It is with the latter that gender mattered a great deal. Because men and women in that group tended to be quite different, both in their present circumstances and in their future prospects. The men were almost always single and childless. The women were almost always single-parent mothers.

    While we all made relatively good income for our age and educational level, rarely did I work at a restaurant that offered any benefits whatsoever, particularly health insurance. Working nights, where there's substantially more income, the single mothers typically had to regularly pay for babysitters. On a slow night, this could represent a net loss.

    Furthermore, because of the bias against female servers in fine-dining and the strong sexist bias for young, attractive female servers, the long-term prospects of women working as servers was very poor. While a male like myself could reasonably aspire to moving to working at the very best restaurants and making a reasonably well-paying career of it, this was generally not an option for women. Typically, while they might work at fine dining or thereabouts in their twenties, by their thirties and forties they would move down the prestige restaurant ladder, and their income would decrease.

    This, more than anything — and much more than my own personal experience working for tips — caused me to feel very strongly about treating servers well and tipping them well.

    Frankly, despite all the negatives about serving, including lack of benefits and such, I think on balance I was overpaid, especially relative to the rest of the restaurant staff. On average, I made four or more times that of the kitchen staff, and usually more than management.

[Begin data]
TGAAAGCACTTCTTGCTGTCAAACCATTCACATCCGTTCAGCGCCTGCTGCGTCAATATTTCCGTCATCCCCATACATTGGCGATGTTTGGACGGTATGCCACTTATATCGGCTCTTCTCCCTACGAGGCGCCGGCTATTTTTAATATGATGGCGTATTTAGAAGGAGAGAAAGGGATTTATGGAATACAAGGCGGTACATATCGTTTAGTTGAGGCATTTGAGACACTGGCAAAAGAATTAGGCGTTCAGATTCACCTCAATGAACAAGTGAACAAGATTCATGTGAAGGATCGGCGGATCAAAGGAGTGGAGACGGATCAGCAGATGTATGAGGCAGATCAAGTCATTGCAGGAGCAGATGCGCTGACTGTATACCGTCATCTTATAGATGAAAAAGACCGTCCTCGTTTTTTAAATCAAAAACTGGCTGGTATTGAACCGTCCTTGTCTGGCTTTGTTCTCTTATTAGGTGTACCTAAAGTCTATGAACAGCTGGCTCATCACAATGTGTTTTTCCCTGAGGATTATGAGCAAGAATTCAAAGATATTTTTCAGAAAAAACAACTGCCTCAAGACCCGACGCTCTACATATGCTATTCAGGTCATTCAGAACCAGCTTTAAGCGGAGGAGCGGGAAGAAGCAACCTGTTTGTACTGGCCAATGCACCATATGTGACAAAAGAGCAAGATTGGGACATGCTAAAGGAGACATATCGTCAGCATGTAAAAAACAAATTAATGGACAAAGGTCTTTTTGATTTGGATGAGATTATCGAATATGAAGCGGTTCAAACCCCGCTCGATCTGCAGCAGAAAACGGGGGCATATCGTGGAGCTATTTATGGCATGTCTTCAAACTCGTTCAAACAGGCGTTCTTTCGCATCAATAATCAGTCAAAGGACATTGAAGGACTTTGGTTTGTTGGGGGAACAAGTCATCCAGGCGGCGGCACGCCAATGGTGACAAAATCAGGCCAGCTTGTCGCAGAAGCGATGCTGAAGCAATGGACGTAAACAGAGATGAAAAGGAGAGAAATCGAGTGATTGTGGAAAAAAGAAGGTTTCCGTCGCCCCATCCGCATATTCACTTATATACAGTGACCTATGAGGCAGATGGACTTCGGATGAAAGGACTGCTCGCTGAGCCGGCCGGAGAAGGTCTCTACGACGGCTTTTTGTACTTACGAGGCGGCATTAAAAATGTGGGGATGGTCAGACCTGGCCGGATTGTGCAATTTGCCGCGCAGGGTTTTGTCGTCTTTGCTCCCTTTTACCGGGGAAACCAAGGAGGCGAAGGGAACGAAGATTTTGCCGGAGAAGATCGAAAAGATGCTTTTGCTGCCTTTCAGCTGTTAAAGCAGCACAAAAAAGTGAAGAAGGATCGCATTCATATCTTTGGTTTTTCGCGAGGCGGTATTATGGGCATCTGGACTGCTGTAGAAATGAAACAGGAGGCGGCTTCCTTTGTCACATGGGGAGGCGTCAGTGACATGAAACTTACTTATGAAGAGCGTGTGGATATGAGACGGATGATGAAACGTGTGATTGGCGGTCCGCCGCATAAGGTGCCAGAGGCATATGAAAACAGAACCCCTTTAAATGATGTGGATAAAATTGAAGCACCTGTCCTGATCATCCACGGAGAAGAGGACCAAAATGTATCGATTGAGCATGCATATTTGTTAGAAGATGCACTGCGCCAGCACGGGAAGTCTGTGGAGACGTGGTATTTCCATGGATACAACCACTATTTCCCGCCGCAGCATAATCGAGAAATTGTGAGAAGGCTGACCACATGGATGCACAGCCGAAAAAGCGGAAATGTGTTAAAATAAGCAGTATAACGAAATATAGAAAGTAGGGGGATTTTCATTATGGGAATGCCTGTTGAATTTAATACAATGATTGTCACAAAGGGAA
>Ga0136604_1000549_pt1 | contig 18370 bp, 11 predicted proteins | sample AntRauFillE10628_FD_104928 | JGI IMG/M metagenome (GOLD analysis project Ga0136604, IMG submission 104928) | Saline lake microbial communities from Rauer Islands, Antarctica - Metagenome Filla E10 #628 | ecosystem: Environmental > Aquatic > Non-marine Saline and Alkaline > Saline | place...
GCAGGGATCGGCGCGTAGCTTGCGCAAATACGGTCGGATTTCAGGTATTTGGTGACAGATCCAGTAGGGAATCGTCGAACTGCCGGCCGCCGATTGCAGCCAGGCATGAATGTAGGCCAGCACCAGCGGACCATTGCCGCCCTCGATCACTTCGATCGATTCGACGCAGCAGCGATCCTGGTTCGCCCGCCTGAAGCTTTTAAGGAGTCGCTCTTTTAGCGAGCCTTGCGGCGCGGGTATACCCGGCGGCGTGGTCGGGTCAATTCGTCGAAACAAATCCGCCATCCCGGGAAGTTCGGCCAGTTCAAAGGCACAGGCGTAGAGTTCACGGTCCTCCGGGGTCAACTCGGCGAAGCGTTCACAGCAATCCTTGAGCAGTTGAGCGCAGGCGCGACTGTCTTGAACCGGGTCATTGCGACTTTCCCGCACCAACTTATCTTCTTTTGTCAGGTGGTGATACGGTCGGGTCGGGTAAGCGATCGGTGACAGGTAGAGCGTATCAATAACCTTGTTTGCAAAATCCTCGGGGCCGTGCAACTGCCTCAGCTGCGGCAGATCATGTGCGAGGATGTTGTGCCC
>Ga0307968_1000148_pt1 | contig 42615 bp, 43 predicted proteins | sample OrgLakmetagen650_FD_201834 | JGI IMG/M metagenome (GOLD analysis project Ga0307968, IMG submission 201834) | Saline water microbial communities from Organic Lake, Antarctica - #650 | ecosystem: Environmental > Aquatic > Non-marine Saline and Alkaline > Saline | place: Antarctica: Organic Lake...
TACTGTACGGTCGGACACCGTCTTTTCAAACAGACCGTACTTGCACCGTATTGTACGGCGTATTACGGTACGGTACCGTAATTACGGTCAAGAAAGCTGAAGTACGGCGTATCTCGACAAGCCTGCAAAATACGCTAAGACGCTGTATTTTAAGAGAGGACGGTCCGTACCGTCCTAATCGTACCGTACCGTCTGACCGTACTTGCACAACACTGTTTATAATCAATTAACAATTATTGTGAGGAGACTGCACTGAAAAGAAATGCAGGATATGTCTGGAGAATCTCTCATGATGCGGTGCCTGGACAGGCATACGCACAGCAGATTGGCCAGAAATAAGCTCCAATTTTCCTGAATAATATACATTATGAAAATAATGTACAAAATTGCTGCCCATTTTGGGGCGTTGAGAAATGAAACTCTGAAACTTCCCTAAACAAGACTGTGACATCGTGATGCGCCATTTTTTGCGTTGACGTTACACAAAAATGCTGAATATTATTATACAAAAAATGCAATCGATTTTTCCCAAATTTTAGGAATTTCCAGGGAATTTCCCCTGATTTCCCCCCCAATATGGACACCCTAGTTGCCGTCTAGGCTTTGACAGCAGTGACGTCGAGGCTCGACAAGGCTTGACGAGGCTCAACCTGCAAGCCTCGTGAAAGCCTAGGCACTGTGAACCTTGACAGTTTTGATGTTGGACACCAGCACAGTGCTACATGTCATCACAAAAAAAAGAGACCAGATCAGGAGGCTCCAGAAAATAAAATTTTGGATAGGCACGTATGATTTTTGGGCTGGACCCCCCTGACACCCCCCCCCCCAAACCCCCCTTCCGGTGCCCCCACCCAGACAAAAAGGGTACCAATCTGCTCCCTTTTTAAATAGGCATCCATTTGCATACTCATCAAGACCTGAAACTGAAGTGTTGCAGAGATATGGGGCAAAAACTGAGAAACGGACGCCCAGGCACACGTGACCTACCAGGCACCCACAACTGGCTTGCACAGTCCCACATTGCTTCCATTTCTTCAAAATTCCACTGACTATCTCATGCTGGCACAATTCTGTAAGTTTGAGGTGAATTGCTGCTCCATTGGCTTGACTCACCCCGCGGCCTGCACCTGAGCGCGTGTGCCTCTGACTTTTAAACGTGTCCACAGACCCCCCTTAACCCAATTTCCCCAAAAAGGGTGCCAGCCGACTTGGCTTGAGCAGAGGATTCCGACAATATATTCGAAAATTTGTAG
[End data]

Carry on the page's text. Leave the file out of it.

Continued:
But when you look at this in the larger perspective, and look beyond the pretty young people who are in university and waiting tables part-time, you find that for everyone, male and female, this is a risky, very low job security work, with little or no benefits, and for most people there's no long-term career prospects. But particularly for women it's, well, a trap.

    I tip all servers well, but I do so because I especially have in mind all those single mothers who are paying babysitters, have no health insurance, and rather than developing long-term career prospects, are going to find that in fifteen years they're working at late-night diners for a pittance. And probably still paying babysitters and still lacking health insurance.

    Mind you, if you're being served by someone that describes as they are now, you'd best tip them well because they work hard and their life is hard.

  • N.Wells on March 16, 2013 6:04 PM: